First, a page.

The plan for this year's ESW team is that during this quarter (Winter), we would have a speaker series and listen to experts from different fields on things related to Padang. And next quarter (Spring), we would have a design class where we work on plans for evacuation structures. So I started attending the seminar thinking that if I didn't get to go to Indonesia over the summer, I wouldn't have much motivation during the design class. Plus I wasn't sure I wanted to go to Indonesia this summer. I think after only two weeks of attending the seminar, I find that I am wrong for both of these accounts. All the design work that we will be doing in the spring are going to be very real and definitely be put to use by local people, local NGOs, and hopefully the government as well. And going to Indonesia to help put all these design ideas into practice would be a very relevant civil engineering experience. One of the proposed projects is a soil berm, basically an artificial hill that people can run up during a tsunami. This soil berm would have intermediate uses such as foundation for building(s), park, etc. Given that we can find the right location, I even think the soil berm can be constructed in the course of 2-3 months. A new building would take longer since someone has to buy the thing. But let's not get too excited here. They can only send 2 people and there are definitely more than 2 people in the speaker series right now. Not everyone will want to go but I bet the competition will be fierce.

In other news, this weekend is turning out to be very interesting. Today alone, I got invites for dinner on Saturday, birthday party on Sunday, and lunch of Monday. So it will be a fun one. The structural dept is having a ski trip so a lot of those people will be out of town. Kind of glad I decided not go to. I hope they have fun though. There's supposed to be a big rain system coming to California over the weekend and sticking around for the next week. Lots and lots of rain. Guess they'll be getting fresh snow. I signed up for a day-long ski trip with another department though. That's more like my type of thing. One day of fun in the snow, albeit a long one. The structural dept one is a weekend long trip and the cost only covers the lodging and not lift tickets or rentals. I heard that some people are just going to hit the slopes for a day and then spend the rest of time chilling and bonding. I really don't think all that bonding time is necessary. You end up making useless conversations that you don't even remember the content of an hour after the conversation ends. What's the use of these meaningless talks? Sometimes I think Americans are too skilled in the art of small talk and all they do is small talk.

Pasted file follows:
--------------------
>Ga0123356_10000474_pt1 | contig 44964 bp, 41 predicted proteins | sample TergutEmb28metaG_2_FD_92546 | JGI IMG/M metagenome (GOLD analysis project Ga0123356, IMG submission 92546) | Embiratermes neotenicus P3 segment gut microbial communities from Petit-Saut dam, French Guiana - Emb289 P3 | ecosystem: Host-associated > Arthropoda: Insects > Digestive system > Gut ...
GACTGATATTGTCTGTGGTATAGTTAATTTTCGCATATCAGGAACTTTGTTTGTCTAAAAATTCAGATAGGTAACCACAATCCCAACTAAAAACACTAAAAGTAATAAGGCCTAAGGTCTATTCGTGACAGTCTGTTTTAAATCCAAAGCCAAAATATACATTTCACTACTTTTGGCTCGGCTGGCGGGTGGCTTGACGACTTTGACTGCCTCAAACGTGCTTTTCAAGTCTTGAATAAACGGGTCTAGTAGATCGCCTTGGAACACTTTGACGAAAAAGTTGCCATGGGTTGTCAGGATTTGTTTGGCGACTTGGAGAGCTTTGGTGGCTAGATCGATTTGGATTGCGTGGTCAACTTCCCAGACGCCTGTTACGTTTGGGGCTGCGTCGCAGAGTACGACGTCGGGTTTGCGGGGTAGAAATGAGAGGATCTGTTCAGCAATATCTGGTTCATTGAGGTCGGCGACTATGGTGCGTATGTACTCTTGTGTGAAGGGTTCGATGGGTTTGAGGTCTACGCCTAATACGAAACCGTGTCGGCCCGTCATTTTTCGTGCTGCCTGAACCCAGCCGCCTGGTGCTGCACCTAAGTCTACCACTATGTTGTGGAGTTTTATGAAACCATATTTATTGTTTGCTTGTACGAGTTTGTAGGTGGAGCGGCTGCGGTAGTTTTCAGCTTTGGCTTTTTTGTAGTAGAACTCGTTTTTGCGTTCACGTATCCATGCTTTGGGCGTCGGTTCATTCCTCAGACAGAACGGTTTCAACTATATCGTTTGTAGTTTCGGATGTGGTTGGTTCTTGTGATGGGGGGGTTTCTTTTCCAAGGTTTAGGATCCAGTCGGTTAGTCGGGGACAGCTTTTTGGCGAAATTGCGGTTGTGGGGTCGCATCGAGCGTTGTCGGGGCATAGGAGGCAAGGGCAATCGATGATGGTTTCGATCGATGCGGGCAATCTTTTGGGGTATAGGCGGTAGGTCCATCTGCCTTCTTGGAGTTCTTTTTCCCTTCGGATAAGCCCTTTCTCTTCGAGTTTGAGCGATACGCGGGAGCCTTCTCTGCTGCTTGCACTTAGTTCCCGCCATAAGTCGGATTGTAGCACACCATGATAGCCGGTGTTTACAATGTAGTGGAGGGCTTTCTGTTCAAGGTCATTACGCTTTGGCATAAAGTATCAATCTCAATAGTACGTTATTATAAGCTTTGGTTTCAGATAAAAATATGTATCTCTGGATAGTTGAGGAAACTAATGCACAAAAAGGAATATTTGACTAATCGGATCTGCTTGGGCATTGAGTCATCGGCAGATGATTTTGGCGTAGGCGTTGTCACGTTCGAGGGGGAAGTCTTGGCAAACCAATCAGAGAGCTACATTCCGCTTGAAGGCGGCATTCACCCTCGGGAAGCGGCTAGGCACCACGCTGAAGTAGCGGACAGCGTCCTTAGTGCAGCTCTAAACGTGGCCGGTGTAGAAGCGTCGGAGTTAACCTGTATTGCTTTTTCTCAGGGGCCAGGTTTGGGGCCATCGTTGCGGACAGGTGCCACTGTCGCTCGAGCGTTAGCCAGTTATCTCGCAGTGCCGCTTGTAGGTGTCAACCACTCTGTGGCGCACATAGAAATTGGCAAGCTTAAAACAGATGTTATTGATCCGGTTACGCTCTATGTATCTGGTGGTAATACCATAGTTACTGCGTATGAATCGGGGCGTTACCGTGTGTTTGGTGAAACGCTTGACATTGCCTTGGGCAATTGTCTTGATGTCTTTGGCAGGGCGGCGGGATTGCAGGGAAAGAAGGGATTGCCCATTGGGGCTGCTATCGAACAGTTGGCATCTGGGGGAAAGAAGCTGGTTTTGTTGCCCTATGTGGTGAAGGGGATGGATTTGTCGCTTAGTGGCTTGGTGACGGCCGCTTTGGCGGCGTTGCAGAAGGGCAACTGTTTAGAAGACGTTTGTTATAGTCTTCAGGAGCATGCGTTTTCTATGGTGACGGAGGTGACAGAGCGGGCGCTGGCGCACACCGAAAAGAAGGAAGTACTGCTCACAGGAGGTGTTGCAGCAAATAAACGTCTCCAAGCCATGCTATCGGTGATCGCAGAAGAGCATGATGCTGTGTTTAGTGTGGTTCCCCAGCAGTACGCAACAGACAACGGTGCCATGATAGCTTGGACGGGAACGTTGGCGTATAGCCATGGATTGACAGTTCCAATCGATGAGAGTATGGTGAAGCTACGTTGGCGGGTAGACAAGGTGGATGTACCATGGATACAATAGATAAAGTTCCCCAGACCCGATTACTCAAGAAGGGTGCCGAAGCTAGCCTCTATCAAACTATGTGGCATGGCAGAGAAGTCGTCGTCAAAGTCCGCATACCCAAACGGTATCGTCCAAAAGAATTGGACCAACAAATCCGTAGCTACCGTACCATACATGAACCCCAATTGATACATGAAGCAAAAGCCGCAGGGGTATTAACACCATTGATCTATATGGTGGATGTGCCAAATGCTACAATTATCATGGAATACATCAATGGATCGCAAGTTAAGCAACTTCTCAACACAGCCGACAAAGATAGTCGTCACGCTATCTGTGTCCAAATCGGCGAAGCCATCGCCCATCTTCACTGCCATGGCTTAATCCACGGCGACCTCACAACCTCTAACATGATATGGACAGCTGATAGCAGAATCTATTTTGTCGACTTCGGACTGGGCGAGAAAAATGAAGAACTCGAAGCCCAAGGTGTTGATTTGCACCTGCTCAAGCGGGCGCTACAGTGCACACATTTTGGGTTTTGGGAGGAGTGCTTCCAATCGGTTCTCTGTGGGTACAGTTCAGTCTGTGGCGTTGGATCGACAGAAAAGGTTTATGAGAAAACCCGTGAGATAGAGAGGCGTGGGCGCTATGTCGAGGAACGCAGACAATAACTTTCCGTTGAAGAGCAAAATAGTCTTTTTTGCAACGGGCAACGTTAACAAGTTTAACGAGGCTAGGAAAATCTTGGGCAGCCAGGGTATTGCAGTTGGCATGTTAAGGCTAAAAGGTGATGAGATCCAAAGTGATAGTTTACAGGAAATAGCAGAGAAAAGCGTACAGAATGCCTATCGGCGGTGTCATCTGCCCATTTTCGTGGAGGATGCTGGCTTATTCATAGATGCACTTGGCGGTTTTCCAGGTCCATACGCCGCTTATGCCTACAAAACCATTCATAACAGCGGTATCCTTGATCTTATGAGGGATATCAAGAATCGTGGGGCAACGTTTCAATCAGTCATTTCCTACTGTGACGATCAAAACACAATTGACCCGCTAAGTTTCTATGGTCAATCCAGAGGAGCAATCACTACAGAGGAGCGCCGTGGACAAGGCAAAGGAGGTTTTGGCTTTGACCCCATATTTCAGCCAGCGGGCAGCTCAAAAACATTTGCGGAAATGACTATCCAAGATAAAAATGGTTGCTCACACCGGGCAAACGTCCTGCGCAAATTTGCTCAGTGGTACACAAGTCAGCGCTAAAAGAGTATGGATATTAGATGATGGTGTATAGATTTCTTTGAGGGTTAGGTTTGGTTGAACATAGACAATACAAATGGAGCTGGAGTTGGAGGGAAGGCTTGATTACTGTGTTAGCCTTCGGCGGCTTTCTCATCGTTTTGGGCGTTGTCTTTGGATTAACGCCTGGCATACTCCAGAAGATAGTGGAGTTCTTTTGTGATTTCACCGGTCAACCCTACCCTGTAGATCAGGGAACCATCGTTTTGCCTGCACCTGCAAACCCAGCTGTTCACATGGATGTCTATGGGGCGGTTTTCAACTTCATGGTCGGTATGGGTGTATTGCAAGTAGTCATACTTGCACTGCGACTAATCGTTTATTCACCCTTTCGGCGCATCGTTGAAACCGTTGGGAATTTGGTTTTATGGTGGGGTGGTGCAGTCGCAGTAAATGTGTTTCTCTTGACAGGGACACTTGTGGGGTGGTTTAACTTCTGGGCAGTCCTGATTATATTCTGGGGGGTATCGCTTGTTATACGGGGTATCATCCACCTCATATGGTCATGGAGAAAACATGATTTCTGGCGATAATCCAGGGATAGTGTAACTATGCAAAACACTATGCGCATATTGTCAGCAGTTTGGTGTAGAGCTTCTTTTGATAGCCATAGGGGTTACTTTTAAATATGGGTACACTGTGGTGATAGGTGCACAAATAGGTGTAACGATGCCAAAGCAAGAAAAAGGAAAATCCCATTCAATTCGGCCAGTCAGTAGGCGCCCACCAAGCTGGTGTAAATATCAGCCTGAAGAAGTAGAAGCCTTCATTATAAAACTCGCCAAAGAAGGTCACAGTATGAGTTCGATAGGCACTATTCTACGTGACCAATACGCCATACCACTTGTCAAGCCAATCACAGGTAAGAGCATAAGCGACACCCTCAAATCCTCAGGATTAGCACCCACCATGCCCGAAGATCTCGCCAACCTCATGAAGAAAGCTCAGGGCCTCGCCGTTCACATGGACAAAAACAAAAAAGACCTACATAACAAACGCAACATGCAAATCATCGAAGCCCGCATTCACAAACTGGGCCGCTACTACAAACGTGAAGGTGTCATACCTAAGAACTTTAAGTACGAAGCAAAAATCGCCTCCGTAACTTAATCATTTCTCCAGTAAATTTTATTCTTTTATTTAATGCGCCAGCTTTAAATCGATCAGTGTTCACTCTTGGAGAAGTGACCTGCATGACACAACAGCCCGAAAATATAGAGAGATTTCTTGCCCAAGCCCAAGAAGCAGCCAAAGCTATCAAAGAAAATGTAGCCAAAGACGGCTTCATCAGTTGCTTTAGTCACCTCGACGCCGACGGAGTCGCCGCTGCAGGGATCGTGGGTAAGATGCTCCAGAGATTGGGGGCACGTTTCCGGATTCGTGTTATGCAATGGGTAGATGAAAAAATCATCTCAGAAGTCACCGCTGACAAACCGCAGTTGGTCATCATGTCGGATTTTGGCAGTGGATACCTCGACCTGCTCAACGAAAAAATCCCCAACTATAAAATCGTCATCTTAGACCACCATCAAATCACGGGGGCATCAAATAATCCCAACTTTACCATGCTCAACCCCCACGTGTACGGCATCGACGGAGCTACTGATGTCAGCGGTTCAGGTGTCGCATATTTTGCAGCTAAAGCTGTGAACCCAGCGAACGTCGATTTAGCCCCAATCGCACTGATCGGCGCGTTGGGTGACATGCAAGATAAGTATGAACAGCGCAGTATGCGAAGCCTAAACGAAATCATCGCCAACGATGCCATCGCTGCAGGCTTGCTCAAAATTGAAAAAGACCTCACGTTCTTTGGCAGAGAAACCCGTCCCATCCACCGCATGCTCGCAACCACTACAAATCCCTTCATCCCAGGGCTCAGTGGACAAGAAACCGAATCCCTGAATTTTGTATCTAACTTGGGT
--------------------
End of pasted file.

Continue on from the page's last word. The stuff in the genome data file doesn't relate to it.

This is getting really long because I drank a cup of tea with two teabags in it. I thought I would be able to do some work tonight. Turned out to be false hope and now I'm not sleepy. For the last couple of weeks, I've been reading one Sherlock Holmes short story a night before going to sleep. I really like them. I bought a big book of them but never got past the first mystery. I had more motivation after watching the movie and yesterday I borrowed a few more books from the library.


yalu said...

I guess it depends on the people - sometimes you can find out a lot throgh small talk!

YW said...

I LOOOOOVE Sherlock Holmes!!!